Reviewed by Oliver Parken
Memories of Britain’s war continue to soothe a fragile national psyche. Brexit and the Coronavirus pandemic, two of the greatest political challenges in living memory, have often been unambiguously linked with the myths of Britain’s war. Given the recent turn to the right in mainstream British politics and the conservative underpinnings of Britain’s war memory, politicians and commentators draw freely from the past to provide stability in the present. Britain ‘stood alone’ in forging a Brexit deal as it did against continental Europe in 1940. Beating Covid-19 demands a pulling-together and sacrifice of civil liberties of society reminiscent of the ‘Blitz spirit’ (itself part of a larger, more egalitarian framing of the war which nonetheless feeds into right-wing narratives).
Yet these memories of Britain’s war – the Island race ‘at bay’ against reoccurring threats from the outside – make for problematic and uncomfortable historical comparisons. Historical myths can be pulled and moulded to fit virtually any political position. It remains important, perhaps more important than ever, to question the legitimacy of these historical comparisons and the myths on which they are founded. It is here that Alan Allport’s Britain at Bay shines most brightly.
This line of inquiry is by no means new to scholars. Nor is the scope (and size) of Allport’s book. Britain at Bay, the first of a two-volume history of Britain’s Second World War, follows hot on the heels of Daniel Todman’s two volume Britain’s War (2016 and 2020) and Jonathan Fennell’s Fighting the People’s War (2019). This renaissance in scholarship on Britain’s war begs the question; do we need another history? The answer is undoubtedly yes. Covering the period from the Sudeten Crisis to the summer of 1941 (and providing critical context from the 1930s broadly), Allport charts the major social, political, military and economic markers of the first ‘half’ of the war. Opening with a comparison to Britain’s self-image as a race of peaceable ‘Shire-folk’ (referencing J. R. R. Tolkien’s beloved hobbits), Allport plots the inaccuracies in this projection of the nation. Britons in the late-1930s/early-1940s were less tolerant and unified than Tolkien’s home-loving creatures. Other myths and historical misunderstandings are corrected throughout the book. Chamberlain oversaw an ambitious re-armament programme in the late-1930s. The Spitfire was downplayed by aviation officials prior to the Battle of Britain. Churchill’s rise to power in May 1940 relied on specific timing factors rather than any claim to ‘destiny’. More than its myth-busting, Britain at Bay constitutes as genuinely original contribution to the field by choosing references points which depart from the standard narrative of the war. From details on IRA bombings to an extended synthesis on the Battle of the Atlantic, Allport successfully disrupts the popular memory of the war from start to finish––resulting in a more rounded civil/military history of Britain’s war.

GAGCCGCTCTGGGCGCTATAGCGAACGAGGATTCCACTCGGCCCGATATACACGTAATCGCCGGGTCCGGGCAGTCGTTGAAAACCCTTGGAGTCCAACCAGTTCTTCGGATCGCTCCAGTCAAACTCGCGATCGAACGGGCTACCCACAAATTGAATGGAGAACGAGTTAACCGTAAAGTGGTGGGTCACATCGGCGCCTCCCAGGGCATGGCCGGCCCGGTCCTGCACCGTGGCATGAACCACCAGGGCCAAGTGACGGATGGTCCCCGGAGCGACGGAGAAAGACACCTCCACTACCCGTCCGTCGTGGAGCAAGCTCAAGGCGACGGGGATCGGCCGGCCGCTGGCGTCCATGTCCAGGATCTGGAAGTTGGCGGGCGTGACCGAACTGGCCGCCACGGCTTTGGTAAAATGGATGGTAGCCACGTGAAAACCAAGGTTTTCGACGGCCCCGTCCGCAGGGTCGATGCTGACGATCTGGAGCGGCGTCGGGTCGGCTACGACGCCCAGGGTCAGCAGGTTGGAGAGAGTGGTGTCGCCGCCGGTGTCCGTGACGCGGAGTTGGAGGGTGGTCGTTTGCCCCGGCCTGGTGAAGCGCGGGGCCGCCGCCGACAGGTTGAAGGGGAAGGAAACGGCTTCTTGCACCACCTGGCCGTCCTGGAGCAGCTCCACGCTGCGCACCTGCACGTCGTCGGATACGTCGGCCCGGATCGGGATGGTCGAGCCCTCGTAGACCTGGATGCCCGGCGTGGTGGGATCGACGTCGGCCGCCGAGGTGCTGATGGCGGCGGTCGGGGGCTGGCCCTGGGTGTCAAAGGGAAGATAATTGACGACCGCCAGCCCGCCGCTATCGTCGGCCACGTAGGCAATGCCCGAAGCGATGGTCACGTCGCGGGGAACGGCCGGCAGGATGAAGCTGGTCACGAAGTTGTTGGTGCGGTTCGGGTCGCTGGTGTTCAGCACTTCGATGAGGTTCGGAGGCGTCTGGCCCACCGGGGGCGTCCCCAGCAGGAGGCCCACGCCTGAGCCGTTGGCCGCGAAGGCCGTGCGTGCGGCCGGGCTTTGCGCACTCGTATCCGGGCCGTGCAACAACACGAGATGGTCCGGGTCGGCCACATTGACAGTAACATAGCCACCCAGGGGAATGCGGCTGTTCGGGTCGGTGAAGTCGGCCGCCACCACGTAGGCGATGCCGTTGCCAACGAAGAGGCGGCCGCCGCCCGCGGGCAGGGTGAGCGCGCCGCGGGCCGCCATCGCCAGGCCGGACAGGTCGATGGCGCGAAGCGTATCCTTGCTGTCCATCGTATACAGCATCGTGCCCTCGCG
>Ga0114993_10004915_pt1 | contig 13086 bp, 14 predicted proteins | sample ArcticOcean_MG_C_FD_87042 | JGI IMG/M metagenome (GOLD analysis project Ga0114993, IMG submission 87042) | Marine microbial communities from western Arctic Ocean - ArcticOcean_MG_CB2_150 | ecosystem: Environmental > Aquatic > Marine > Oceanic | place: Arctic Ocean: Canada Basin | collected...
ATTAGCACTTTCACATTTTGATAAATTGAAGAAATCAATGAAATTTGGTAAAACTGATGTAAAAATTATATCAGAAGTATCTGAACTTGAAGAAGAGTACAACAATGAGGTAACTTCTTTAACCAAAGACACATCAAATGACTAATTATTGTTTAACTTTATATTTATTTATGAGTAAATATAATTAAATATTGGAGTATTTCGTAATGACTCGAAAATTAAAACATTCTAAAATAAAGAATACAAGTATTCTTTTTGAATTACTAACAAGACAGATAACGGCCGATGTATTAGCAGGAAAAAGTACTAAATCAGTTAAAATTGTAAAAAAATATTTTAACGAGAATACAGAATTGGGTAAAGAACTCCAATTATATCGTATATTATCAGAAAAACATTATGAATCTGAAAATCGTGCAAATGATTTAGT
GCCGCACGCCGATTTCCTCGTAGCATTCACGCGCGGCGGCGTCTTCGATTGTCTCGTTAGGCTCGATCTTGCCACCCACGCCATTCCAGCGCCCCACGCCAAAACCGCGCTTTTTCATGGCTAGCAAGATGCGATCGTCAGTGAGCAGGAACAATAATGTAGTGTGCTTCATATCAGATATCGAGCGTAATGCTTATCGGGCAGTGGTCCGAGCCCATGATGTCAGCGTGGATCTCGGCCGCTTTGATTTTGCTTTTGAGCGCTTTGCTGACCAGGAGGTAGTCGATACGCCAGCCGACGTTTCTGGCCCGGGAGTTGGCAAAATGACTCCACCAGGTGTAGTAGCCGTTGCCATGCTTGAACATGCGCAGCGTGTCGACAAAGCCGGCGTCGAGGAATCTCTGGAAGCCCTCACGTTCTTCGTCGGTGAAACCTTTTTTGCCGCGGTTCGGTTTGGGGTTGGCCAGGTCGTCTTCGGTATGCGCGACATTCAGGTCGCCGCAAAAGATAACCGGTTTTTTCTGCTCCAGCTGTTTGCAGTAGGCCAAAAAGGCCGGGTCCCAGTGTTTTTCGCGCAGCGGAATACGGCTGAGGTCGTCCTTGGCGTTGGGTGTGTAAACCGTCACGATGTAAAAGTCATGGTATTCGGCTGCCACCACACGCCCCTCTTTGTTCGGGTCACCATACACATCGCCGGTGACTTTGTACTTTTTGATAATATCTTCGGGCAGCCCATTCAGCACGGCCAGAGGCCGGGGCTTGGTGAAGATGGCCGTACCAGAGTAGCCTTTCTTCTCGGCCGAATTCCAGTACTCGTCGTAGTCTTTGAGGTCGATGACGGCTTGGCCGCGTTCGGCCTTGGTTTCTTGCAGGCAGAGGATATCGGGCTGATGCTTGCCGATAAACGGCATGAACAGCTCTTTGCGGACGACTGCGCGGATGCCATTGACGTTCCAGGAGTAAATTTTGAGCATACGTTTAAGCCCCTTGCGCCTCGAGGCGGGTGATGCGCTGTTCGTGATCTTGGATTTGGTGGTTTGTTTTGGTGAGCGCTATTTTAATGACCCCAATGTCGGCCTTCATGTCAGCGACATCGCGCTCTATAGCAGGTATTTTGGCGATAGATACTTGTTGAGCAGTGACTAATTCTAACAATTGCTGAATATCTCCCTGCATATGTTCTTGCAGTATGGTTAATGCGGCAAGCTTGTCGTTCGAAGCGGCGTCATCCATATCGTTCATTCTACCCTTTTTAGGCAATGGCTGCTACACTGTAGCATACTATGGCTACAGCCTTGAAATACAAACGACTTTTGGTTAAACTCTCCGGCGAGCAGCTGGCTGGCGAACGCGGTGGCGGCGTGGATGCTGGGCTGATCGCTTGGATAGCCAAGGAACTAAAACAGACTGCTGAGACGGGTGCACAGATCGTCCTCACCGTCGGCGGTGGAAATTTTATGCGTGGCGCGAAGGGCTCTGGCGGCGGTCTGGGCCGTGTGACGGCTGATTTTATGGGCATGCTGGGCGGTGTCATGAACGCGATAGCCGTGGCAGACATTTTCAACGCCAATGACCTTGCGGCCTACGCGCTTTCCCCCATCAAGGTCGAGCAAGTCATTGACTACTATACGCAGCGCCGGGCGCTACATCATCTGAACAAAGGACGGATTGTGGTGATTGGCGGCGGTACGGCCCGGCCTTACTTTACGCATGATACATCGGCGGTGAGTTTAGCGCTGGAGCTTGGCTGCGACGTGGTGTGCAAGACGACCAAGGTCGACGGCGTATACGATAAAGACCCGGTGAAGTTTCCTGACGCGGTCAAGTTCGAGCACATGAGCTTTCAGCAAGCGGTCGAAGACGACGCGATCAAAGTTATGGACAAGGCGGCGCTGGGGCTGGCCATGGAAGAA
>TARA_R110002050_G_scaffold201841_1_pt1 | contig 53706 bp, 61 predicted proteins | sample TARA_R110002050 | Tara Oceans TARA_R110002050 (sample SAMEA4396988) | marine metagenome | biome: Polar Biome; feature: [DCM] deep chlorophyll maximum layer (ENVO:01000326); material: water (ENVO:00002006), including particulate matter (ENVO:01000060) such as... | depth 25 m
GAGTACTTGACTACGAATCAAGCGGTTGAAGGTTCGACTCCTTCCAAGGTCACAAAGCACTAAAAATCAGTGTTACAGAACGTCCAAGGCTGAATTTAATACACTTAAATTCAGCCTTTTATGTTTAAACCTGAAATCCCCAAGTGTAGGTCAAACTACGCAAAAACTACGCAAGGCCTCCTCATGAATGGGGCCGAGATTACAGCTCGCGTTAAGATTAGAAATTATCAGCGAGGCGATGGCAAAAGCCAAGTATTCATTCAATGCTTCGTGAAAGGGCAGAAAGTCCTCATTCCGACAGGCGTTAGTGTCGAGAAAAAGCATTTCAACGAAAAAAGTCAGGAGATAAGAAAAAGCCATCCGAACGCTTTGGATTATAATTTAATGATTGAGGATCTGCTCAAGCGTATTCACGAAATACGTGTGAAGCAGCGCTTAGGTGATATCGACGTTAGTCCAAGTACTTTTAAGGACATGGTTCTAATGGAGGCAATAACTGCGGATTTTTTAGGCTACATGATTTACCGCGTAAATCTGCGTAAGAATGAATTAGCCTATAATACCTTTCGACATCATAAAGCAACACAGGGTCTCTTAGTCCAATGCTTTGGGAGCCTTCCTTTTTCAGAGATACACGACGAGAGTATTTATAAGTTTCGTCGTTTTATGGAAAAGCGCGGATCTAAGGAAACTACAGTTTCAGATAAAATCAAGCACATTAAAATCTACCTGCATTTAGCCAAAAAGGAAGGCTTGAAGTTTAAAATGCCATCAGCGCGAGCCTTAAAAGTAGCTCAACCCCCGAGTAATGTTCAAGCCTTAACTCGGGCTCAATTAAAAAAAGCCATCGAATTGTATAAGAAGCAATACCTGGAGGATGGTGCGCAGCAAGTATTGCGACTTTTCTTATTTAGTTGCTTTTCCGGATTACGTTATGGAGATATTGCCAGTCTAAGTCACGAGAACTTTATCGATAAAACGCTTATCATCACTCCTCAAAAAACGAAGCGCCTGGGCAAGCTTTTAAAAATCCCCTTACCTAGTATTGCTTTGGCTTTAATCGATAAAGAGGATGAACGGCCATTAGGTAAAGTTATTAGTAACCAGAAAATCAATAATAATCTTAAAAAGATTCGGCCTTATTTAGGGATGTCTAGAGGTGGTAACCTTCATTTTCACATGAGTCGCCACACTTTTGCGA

Any work on Britain’s Second World War cannot claim to be ‘total’, and natural omissions are to be expected. For all its narrative re-framing, Britain at Bay engages little with the cultural dimensions of the war. More could have been made of the wider representations of conflict in circulation at the time (in film, literature, and through media outlets) and their implications for the broader story Allport weaves. But these are minor quibbles.
In perhaps its crowning achievement, Britain at Bay places the reader in the present tense throughout. At each stage of the war, the future is demarcated as an unknown landscape of infinite possibilities. This has very powerful implications for our understanding of the conflict. The traditional chronology of Britain’s war, critical to underpinnings of many of its myths, is de-stabilised. What we are left with is a nuanced and sensitive reading of events in which established causation isn’t taken for granted. This, in turn, strips the validity of contemporary uses of war memory and war myths for political purposes. Lessons can be drawn from the past; blueprints for overcoming sizeable obstacles, especially those based on ideas of unwavering national character, cannot. Britain at Bay serves as an important contribution to scholarship on the Second World War appealing to both academics and general readers.
Britain at Bay 1938–1941: The Epic Story of the Second World War, by Alan Allport (London: Profile Books, 2020; 590pp.; £25.00).
Oliver Parken is a PhD candidate, and previously Assistant Lecturer, at the University of Kent’s Centre for the History of War, Media and Society. He is currently finalising a thesis titled ‘War and Belief: Heterodoxy in Second World War Britain’, which explores the cultural shaping of non-standard beliefs as part of the wider dynamics of the ‘people’s war’ at the home and fighting fronts.